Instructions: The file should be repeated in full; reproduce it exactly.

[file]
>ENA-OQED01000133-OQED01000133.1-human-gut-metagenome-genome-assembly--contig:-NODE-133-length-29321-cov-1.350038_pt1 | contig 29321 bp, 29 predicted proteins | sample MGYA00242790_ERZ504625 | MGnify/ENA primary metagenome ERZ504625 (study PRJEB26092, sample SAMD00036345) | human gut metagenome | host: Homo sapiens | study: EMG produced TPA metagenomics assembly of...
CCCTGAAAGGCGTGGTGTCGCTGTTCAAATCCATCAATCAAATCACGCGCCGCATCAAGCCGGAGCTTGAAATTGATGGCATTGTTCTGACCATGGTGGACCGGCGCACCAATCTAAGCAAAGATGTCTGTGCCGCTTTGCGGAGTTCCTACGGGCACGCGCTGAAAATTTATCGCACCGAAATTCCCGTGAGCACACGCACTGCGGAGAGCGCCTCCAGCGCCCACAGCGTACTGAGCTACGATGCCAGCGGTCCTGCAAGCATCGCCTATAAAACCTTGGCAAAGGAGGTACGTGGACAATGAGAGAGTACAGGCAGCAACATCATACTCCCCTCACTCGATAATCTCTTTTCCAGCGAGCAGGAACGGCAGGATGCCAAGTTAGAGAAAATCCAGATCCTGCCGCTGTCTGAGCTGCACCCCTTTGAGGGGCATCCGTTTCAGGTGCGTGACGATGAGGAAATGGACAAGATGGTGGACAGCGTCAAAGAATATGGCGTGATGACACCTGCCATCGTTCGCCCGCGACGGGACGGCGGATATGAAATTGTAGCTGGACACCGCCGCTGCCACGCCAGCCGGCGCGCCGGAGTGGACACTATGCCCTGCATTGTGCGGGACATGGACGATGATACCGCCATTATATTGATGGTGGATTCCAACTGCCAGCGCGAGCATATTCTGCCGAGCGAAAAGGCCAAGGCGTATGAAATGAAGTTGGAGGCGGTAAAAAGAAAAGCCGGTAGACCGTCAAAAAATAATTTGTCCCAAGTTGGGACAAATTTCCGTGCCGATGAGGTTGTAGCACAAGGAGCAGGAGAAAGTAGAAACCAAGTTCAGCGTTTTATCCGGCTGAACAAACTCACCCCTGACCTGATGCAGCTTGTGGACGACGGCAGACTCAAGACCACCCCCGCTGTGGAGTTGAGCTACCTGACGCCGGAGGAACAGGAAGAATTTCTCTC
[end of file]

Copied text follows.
>ENA-OQED01000133-OQED01000133.1-human-gut-metagenome-genome-assembly--contig:-NODE-133-length-29321-cov-1.350038_pt1 | contig 29321 bp, 29 predicted proteins | sample MGYA00242790_ERZ504625 | MGnify/ENA primary metagenome ERZ504625 (study PRJEB26092, sample SAMD00036345) | human gut metagenome | host: Homo sapiens | study: EMG produced TPA metagenomics assembly of...
CCCTGAAAGGCGTGGTGTCGCTGTTCAAATCCATCAATCAAATCACGCGCCGCATCAAGCCGGAGCTTGAAATTGATGGCATTGTTCTGACCATGGTGGACCGGCGCACCAATCTAAGCAAAGATGTCTGTGCCGCTTTGCGGAGTTCCTACGGGCACGCGCTGAAAATTTATCGCACCGAAATTCCCGTGAGCACACGCACTGCGGAGAGCGCCTCCAGCGCCCACAGCGTACTGAGCTACGATGCCAGCGGTCCTGCAAGCATCGCCTATAAAACCTTGGCAAAGGAGGTACGTGGACAATGAGAGAGTACAGGCAGCAACATCATACTCCCCTCACTCGATAATCTCTTTTCCAGCGAGCAGGAACGGCAGGATGCCAAGTTAGAGAAAATCCAGATCCTGCCGCTGTCTGAGCTGCACCCCTTTGAGGGGCATCCGTTTCAGGTGCGTGACGATGAGGAAATGGACAAGATGGTGGACAGCGTCAAAGAATATGGCGTGATGACACCTGCCATCGTTCGCCCGCGACGGGACGGCGGATATGAAATTGTAGCTGGACACCGCCGCTGCCACGCCAGCCGGCGCGCCGGAGTGGACACTATGCCCTGCATTGTGCGGGACATGGACGATGATACCGCCATTATATTGATGGTGGATTCCAACTGCCAGCGCGAGCATATTCTGCCGAGCGAAAAGGCCAAGGCGTATGAAATGAAGTTGGAGGCGGTAAAAAGAAAAGCCGGTAGACCGTCAAAAAATAATTTGTCCCAAGTTGGGACAAATTTCCGTGCCGATGAGGTTGTAGCACAAGGAGCAGGAGAAAGTAGAAACCAAGTTCAGCGTTTTATCCGGCTGAACAAACTCACCCCTGACCTGATGCAGCTTGTGGACGACGGCAGACTCAAGACCACCCCCGCTGTGGAGTTGAGCTACCTGACGCCGGAGGAACAGGAAGAATTTCTCTC